• arrow
    LOG IN 
    • Log in using an option below.
         
      Forgot password?
      Login with Facebook
      Sign in with Twitter

  • REGISTER
ABOUT US
Contact Us Who Are We? Hall Of Fame Advertising With PG Games Archive
MORE PG SITES
PG.biz PG FRANCE PG GERMANY PG Game Guides PG GameHubs PG Connects 2014
MORE SM SITES
AppSpy Free App Alliance 148 Apps Android Rundown iPhone Quality Index iPad Quality Index Android Quality Index Swipe Magazine Best App Ever Awards
FREE STUFF
Competitions Free iOS Games iOS Price Drops
PARTNERS
Metacritic
GameRankings
Pocket Gamer on NewsNow
GamesTracker
dx.net
UK Mobile Pages Directory
Skinflint Price Comparison
iPhone  header logo

UFC Undisputed 2010

For: iPhone   Also on: iPad
Summary Review Screens Videos Articles Tips  

Below the belt

Product: UFC Undisputed 2010 | Developer: Super Happy Fun Fun | Publisher: THQ Wireless | Format: iPhone | Genre: Fighting, Sports | Players: 1 | Version: Europe | App version: 1.124.2
 
UFC Undisputed 2010 iPhone, thumbnail 1
Back in his World Wrestling Entertainment trunks, a young Brock Lesnar once infamously fought and injured Hardcore Holly with a botched powerbomb throw, sidelining his victim for more than a year.

I say 'botched', yet in truth the fault lay squarely on the veteran's shoulders - or more precisely, neck. He was allegedly aggrieved at the upstart rookie's rapid ascent and promptly went stiff midway through the manoeuvre.

While THQ delivers an authentic experience in UFC Undisputed 2010, including the aforementioned Lesnar, the Octagon action is tempered by staccato gameplay and a limited range of moves, which doesn't extend to the above spectacular slam.

A straightforward combo

Advertisement
Opting for an intuitive combination of swipes and taps, THQ avoids many of the awkward control pitfalls that befell the game's chief rival MMA by EA Sports.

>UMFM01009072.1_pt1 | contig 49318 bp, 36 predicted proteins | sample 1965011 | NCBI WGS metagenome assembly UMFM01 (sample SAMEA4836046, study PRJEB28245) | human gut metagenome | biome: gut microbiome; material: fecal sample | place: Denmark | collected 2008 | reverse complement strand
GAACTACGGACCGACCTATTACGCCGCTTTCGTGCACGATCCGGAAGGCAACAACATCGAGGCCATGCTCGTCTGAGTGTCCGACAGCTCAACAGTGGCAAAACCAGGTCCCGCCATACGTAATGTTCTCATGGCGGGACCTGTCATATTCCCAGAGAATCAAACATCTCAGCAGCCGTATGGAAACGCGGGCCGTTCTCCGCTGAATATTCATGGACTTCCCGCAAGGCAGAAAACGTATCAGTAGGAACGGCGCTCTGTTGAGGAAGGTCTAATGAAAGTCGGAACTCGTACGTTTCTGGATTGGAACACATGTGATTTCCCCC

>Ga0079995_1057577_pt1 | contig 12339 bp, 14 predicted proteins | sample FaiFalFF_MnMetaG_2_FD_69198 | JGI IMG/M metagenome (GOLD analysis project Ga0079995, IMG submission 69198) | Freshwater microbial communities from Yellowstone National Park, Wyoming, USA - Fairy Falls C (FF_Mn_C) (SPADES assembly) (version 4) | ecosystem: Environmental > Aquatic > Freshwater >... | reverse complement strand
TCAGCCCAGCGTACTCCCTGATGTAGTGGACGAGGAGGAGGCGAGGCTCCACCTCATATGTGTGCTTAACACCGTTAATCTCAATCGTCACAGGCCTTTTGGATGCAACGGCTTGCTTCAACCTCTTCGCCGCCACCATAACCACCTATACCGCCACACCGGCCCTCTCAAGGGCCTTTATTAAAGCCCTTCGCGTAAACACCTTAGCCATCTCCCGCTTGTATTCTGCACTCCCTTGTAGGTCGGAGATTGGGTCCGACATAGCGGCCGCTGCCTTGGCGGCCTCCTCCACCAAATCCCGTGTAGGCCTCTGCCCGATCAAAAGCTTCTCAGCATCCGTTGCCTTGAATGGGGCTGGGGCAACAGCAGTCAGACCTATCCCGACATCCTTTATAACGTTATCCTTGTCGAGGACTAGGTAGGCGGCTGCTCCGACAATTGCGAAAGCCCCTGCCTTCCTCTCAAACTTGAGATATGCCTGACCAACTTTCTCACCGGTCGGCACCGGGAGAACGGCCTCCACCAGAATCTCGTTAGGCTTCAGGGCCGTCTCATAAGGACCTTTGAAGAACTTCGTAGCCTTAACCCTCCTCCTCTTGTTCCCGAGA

Two clearly defined zones corresponding to punches and kicks complement a virtual stick of sorts and a 'clinch' button. To deliver a head strike, for instance, you drag your finger forward and up over the punch region. Given such controls, the exclusion of the uppercut is mystifying.

When you've had enough of trading jabs, hooks, and thigh shots with any of 25 incredibly detailed UFC competitors (spread across five weight divisions), you can apply a clinching hold by tapping the grapple box.

Pummelling your judo or jiu-jitsu opposition rather mechanically from this position is an option, though a well-timed takedown leads to a tap out or knockout sooner.

Should you wish to destabilise your foe at an opportune moment or subdue his flailing limbs from a distance, meanwhile, swiping down on the virtual stick followed by much furious rapping of the screen grounds him.

Missing in action


More quick time events unfold during transitions and submission attempts / escapes: you're challenged to rapidly trace circles and puzzle paths, respectively, to gain the upper hand.

Prioritising speed over accuracy in these pivotal moments, THQ creates an unforgivable imbalance, leading to bouts being won far too easily after only a minute or so of exchanges.

And since your path to single-player Championship glory only consists of four contests, the game's shelf life is worryingly short. A healthy roster of achievements neither offsets the measly Tournament mode, nor the omission of multiplayer and character creation.

I can't help feeling that in simplifying the controls and downsizing the move set, some of UFC's intricacies - not least the cat and mouse strategic sparring - intensity, and appeal are lost in the translation to touchscreen.
 
UFC Undisputed 2010
Reviewer photo
Richard Brown | 26 November 2010
THQ scores points for the accurate depiction of Dana White's universe and innovative finger flourishes, but loses out on stilted combat, shallow game modes, and a subdued atmosphere
 
Have Your Say
Post a comment - Please log in to leave a comment
Pocket Gamer Biz     PG Login
Login with Facebook Sign in with Twitter
 
POPULAR REVIEWS
LATEST COMMENTS LATEST NEWS
LATEST VIDEOS VIDEO REVIEWS